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The Problem With Having A Vagina

This article is written by a student writer from the Her Campus at Pomona chapter.

In a never-ending quest to define my personal feminist beliefs, I sometimes feel like a total flaming hypocrite. For instance, in my last piece, I bemoaned my annual Halloween charade: donning a “sexy”, often clichéd, trying-too-hard-to-catch-male-attention costume. I wanted to convey how the rise of raunchy sexuality as a supposed tool of female liberation could be detrimental to Feminism.
However, I came very close to doing something that could be equally devastating to the cause: slut-shaming.
Slut-shaming is the act of putting down a female for being too sexual in order to make her feel inferior or guilty. “Too sexual” could mean a whole range of things, but I think author Jessica Valenti’s slut definition says it best: “women engaged in any activity besides knitting, praying, or sitting perfectly still lest any sudden movements be deemed whorish.”

Truth be told, it doesn’t matter whether you’re a virgin or a whore. Even if the word “slut” isn’t used per se, anyone with a clitoris is vulnerable to slut-shaming. The most obvious example is the rape victim who “was probably asking for it” when it surfaces that she was drinking or wearing a miniskirt on the night of the assault.
Other occurrences may seem a lot more innocent. Part of Taylor Swift’s shtick is to slut-shame in her lyrics. In “Better Than Revenge”, she takes a swipe at a girl who apparently stole her boyfriend, “She’s an actress/But she’s better known for the things that she does on the mattress.” The Queen of Wholesome often employs guilt-mongering tactics to put down the mean girl/cheerleader types who, she assures us, are more sexual than her.
Just a few weeks ago, The Today Show’s Kathie Lee Gifford slut-shamed Snooki during an interview by telling the Jersey Shore star to value herself more. Anyone remotely familiar with Snooki, who has written a book and essentially turned herself into a brand, would know that she values herself very highly. Gifford’s backhanded advice implied that Snooki’s hook-up history was embarrassing and shameful.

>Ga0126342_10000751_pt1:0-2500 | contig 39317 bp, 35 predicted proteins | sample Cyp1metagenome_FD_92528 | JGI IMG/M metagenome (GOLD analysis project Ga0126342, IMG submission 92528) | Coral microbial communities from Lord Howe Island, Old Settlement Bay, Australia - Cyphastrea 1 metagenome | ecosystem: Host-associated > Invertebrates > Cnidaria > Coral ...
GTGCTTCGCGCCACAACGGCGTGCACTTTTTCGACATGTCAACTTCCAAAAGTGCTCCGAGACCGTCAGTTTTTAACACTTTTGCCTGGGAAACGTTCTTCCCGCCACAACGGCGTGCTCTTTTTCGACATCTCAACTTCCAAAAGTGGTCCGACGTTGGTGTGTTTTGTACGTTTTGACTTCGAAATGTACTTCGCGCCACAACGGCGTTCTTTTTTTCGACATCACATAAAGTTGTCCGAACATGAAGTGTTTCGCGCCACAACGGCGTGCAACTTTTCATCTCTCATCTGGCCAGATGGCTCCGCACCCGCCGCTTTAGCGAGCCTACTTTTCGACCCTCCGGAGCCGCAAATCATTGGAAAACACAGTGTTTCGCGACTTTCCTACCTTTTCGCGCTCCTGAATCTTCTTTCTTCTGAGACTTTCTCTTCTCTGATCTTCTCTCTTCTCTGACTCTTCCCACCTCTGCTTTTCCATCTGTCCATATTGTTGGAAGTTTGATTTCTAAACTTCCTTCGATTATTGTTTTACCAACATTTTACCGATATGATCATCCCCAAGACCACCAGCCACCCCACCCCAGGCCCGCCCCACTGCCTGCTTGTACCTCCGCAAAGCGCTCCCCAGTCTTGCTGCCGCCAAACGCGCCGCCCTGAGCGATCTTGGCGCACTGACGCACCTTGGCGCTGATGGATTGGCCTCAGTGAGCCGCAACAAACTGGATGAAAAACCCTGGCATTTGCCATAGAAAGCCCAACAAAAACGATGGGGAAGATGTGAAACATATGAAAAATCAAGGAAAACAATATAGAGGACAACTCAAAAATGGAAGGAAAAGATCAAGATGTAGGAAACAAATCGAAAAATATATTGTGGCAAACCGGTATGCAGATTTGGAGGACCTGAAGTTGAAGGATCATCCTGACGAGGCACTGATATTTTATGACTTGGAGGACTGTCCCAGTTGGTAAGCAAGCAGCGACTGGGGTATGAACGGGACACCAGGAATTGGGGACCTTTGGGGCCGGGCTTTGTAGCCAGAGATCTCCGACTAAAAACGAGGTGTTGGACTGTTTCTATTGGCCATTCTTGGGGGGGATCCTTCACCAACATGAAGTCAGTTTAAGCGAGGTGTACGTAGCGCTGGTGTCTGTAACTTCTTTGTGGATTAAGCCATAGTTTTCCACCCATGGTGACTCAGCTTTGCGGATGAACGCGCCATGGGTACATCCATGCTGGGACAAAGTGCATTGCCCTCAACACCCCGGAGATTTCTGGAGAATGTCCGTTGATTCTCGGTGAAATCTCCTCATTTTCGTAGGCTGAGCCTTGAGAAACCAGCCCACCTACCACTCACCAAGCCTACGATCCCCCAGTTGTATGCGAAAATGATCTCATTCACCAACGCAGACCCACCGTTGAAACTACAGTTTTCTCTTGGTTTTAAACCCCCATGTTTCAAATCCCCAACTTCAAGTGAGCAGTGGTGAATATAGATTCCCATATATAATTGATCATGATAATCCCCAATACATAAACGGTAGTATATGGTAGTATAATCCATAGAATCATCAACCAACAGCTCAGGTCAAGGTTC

But TayTay and KLG are not the only ones at fault; almost all of us are culpable. The heart-wrenching thing about this everyday epidemic is that it often manifests as a woman-on-woman crime. How many times have you said “Ugh, I hate that slut!” or the seemingly kinder greeting, “Hey slut!”?
Those who have re-purposed “slut” as a fun nickname for their gal pals may have positive intentions, but it is doubtful that the gendered slur will lose its stigma anytime soon. It must be noted that the increasing popularity of “man-slut” is slightly promising. Some argue that this means that the word “slut” is not inherently female, yet  the “man-” in “man-slut” is almost always there as a qualifier, so clearly we still have a long way to go.
Everyone knows that this sexual double standard is just another tick on the male privilege checklist. In a North American English linguistics study, researchers could only identify 20 words for a promiscuous male, but found a whopping 220 words for a promiscuous female. Ouch.
Moreover, the tone of name-calling differs entirely for the two sexes. When a guy hooks up frequently, he is a Don Juan, Romeo, stud, gigolo, Casanova, Sugar Daddy or Ladies’ Man. But what about a girl? She gets called less flattering and less literary-inspired names: skank, hussy, tramp, streetwalker, cum dumpster or ho bag, just to name a few.
Urban Dictionary might not be the most reputable of sources, but the site’s most prominent definition of “slut” is very telling: “A woman with the morals of a man.” Obviously, the backward mindset of gender-specific morality must be put to death. Maybe, just maybe, once we stop calling our fellow women sluts, the whole “having a vagina” thing might become a little less problematic.